Excerpted fromMondaq by Jeffrey A. Riggs and Andree Comeaux

‘Tis the season… for seasonal employees, paid time off, and the potential for ample holiday overtime, that is! During the holiday season, when so much hustle and bustle can become distracting, employers should not lose sight of the many responsibilities – and regulations – that also tend to arrive with the onset of winter.

Seasonal and temporary employees are a great asset during the holiday season. However, common labor violations tend to follow, and may include an employer’s failure to pay overtime hours, failing to pay wages for time worked, and even failing to provide breaks and time off where required.

Seasonal employers need to be on their toes, keep impeccable records, and always be mindful of the status of all employees. Employers can form better practices and reduce holiday risk exposure by following a few simple tips:

1.Yule be sorry if you don’t share rules concerning hours and wages with seasonal employees from the get-go.

In order to lessen the risk of confusion, employees should be told upfront what to expect in terms of scheduling. While the Fair Labor Standards Act (FLSA) imposes no restrictions on the scheduling of employees, except for the Child Labor provisions, employers should inform employees if work hours are subject to last minute change. The FLSA does not limit an employer’s ability to change an employee’s work hours without giving prior notice or obtaining the employee’s consent. Employers, nevertheless, should be aware of individual employment contracts or employment handbooks that say otherwise. Likewise, your state or locality (e.g., Oregon, Pennsylvania, Washington, New York City, and San Francisco) may now require you to post schedules, as well as changes, well in advance.

2. Time to spruce up your knowledge of weekend and holiday pay!

Seasonal and temporary employees are generally hired when the demand for staffing and work hours are at their highest. The FLSA does not require extra pay for weekend or night work; however, employers should be wary of weekend and night shifts which roll into overtime hours (more about those below). Moreover, employers should clearly communicate to seasonal employees who do work during peak holiday seasons that the FLSA does not require payment for time not worked, including federal holidays.

3.Don’t fir-get about overtime hours!

Most seasonal employees are covered, nonexempt employees. The FLSA requires overtime pay for these employees after an employee works over 40 hours in a single workweek. Except for certain (rare) types of employees, comp time is not an option. Overtime pay is calculated at a rate of not less than one and one-half times the employee’s regular rate of pay. Employers should be aware of any exceptions that may apply as some states have enacted their own overtime laws. Should both federal and state overtime laws apply to a given employee, the employer should pay according to the higher rate of applicable pay.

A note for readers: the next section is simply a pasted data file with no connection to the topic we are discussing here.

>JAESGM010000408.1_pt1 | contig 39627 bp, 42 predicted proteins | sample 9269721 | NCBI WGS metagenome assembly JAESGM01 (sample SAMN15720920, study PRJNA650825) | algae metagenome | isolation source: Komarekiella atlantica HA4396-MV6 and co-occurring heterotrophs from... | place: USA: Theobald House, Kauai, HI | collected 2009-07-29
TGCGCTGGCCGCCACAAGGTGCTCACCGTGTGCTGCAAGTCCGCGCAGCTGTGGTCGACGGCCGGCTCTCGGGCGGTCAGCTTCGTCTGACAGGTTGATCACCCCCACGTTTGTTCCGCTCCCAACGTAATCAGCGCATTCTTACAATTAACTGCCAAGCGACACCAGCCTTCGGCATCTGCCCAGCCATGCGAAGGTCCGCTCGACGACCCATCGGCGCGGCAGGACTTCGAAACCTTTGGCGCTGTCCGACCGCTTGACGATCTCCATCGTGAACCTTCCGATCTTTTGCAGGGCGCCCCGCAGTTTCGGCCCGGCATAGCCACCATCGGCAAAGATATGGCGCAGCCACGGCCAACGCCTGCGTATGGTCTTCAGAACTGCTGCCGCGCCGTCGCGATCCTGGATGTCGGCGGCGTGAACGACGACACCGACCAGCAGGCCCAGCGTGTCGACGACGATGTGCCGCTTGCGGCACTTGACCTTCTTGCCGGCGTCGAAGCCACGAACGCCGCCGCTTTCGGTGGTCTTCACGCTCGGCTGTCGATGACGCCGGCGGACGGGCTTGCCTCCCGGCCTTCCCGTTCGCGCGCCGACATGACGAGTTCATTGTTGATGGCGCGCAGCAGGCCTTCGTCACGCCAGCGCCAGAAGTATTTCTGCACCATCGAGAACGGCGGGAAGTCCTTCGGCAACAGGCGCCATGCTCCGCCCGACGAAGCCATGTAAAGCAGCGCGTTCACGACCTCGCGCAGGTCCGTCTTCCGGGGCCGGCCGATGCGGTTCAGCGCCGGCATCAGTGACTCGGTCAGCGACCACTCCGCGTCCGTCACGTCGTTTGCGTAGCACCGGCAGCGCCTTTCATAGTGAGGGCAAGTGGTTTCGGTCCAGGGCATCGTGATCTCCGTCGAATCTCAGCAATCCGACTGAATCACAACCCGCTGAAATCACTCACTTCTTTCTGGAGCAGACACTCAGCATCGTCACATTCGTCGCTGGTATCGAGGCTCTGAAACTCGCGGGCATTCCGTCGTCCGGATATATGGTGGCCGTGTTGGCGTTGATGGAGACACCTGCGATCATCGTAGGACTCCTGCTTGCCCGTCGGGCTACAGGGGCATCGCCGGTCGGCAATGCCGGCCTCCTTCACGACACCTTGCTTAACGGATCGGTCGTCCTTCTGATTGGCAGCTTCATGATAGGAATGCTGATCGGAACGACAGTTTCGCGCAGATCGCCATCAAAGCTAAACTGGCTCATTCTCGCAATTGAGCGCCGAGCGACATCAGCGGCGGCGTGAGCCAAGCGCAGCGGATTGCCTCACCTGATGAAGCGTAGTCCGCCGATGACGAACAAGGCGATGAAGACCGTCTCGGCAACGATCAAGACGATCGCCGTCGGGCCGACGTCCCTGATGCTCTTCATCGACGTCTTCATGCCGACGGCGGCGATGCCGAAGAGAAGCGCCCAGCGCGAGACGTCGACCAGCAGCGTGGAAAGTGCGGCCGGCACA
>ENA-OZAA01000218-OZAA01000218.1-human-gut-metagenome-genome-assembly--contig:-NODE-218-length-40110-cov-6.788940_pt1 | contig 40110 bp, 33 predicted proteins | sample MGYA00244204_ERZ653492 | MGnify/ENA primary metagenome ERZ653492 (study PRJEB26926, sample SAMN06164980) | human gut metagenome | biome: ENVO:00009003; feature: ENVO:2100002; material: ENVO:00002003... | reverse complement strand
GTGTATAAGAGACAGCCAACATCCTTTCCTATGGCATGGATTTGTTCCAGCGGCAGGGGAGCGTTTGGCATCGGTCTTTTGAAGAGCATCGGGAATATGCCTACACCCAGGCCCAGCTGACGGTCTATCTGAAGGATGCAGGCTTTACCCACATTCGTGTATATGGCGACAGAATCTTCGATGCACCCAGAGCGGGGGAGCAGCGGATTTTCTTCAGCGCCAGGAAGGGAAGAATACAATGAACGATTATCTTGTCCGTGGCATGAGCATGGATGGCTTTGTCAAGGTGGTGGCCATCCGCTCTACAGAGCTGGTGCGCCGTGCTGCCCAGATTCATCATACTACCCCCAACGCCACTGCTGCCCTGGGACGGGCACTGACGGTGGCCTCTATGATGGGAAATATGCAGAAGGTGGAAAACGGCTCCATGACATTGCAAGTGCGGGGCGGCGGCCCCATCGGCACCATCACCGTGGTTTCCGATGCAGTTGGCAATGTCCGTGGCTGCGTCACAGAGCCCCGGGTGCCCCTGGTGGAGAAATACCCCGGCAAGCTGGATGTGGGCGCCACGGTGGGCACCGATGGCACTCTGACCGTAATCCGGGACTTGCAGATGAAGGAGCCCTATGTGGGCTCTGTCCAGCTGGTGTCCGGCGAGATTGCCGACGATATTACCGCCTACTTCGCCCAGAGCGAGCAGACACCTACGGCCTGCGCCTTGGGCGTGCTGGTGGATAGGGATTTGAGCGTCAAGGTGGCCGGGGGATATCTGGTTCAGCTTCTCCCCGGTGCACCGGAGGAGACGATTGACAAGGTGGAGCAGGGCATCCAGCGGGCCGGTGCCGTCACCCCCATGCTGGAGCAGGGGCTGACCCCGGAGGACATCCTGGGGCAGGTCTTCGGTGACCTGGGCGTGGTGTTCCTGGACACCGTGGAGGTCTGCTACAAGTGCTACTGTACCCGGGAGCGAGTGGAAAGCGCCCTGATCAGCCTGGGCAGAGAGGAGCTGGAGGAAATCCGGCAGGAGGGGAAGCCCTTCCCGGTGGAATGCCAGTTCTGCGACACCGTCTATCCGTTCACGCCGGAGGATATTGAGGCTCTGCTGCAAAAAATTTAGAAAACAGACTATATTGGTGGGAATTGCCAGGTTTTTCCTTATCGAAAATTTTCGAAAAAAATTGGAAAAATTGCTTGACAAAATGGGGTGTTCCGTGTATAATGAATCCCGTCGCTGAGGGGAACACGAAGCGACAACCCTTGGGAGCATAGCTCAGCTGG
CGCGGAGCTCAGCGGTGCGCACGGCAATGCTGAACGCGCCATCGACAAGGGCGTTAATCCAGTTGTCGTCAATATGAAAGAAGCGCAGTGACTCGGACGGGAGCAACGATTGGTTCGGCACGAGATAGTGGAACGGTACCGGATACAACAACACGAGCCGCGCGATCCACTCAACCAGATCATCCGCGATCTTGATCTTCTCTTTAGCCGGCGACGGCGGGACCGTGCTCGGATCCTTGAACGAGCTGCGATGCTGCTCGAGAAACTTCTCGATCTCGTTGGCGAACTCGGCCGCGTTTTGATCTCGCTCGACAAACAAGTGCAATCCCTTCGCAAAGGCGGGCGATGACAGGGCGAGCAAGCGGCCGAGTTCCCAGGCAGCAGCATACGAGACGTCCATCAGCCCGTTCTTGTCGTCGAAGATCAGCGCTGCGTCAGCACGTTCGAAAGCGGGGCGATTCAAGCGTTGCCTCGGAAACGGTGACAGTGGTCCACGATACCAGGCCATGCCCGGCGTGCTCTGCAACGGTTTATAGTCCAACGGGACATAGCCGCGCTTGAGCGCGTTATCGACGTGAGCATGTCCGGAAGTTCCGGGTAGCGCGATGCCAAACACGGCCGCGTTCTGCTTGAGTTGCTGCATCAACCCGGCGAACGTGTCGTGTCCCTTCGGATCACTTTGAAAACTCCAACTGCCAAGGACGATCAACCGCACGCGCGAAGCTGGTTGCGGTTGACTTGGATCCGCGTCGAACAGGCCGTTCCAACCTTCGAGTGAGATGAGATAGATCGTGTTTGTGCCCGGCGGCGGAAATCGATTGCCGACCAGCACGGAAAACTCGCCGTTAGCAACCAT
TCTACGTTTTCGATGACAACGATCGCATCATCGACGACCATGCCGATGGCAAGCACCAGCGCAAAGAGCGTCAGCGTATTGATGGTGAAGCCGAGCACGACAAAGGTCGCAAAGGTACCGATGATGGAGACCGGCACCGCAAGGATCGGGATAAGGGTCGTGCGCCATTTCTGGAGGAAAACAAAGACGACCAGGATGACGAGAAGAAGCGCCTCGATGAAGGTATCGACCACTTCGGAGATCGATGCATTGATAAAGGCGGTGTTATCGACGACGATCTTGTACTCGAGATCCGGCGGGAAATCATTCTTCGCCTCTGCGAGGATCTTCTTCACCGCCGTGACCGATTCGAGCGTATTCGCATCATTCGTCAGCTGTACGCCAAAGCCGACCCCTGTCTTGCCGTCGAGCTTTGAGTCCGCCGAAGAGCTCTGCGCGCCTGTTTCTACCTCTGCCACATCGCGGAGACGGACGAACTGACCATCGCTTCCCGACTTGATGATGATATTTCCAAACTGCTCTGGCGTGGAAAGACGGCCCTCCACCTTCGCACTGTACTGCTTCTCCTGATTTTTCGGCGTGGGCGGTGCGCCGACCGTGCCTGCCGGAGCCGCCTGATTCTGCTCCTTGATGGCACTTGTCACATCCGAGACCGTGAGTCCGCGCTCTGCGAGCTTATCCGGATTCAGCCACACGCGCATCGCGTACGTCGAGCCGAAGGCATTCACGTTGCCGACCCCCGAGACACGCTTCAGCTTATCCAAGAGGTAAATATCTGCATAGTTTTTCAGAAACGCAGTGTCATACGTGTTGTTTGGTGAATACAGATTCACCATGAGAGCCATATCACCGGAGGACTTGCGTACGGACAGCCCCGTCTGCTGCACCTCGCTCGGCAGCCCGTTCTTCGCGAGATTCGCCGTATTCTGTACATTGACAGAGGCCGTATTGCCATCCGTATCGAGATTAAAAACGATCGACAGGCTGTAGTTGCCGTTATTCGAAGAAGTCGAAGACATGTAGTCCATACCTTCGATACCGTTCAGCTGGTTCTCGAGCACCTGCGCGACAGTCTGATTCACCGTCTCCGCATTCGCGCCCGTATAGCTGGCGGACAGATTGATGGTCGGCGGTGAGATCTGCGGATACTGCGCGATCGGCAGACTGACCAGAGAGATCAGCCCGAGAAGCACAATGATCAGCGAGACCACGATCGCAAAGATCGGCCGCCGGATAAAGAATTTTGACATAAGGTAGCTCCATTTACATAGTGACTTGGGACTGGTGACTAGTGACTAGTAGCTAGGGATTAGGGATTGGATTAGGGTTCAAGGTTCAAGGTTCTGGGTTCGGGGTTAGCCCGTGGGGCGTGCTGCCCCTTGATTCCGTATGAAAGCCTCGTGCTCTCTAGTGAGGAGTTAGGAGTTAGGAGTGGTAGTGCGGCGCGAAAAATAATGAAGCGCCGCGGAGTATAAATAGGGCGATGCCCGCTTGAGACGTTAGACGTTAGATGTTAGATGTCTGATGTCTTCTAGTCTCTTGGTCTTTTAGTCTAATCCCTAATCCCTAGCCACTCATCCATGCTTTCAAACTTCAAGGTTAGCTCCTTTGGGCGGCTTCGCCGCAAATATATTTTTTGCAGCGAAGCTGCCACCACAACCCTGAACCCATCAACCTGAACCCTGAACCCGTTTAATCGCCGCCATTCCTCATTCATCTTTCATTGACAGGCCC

4.Employees driving in winter weather is snow laughing matter!

Although most people generally associate the holiday season with a winter wonderland, this type of weather can create hazardous road conditions. Employers should promote safe driving behavior, especially for temporary or seasonal employees who may not be familiar with the seasonal work commute. Likewise, a good practice for employers is to recognize the hazards of winter weather driving and consider training for employees required to drive in winter weather as part of their job duties.

5. But wait—there’s myrrh. Record keeping is a must.

Every employer covered by the FLSA must keep certain records for each covered, nonexempt worker, including accurate information about the employee and data about the hours worked and the wages earned. There is no specific form required by the FLSA, but employers should have the required information readily available in a useable format. With seasonal employees coming and going, the holidays are a great time to improve and fine-tune your company’s recordkeeping. The following is a listing of the basic records that an employer must maintain according to the Department of Labor:

• Employee’s full name and social security number;
• Address, including zip code;
• Birth date, if younger than 19;
• Sex and occupation;
• Time and day of week when employee’s workweek begins, hours worked each day, and total hours worked each workweek;
• Basis on which employee’s wages are paid;
• Regular hourly pay rate;
• Total daily or weekly straight-time earnings;
• Total overtime earnings for the workweek;
• All additions to or deductions from the employee’s wages;
• Total wages paid each pay period; and
• Date of payment and the pay period covered by the payment.

A round of Santa-plause to the holiday employer who consults experienced counsel when seeking advice regarding temporary and/or seasonal employees.

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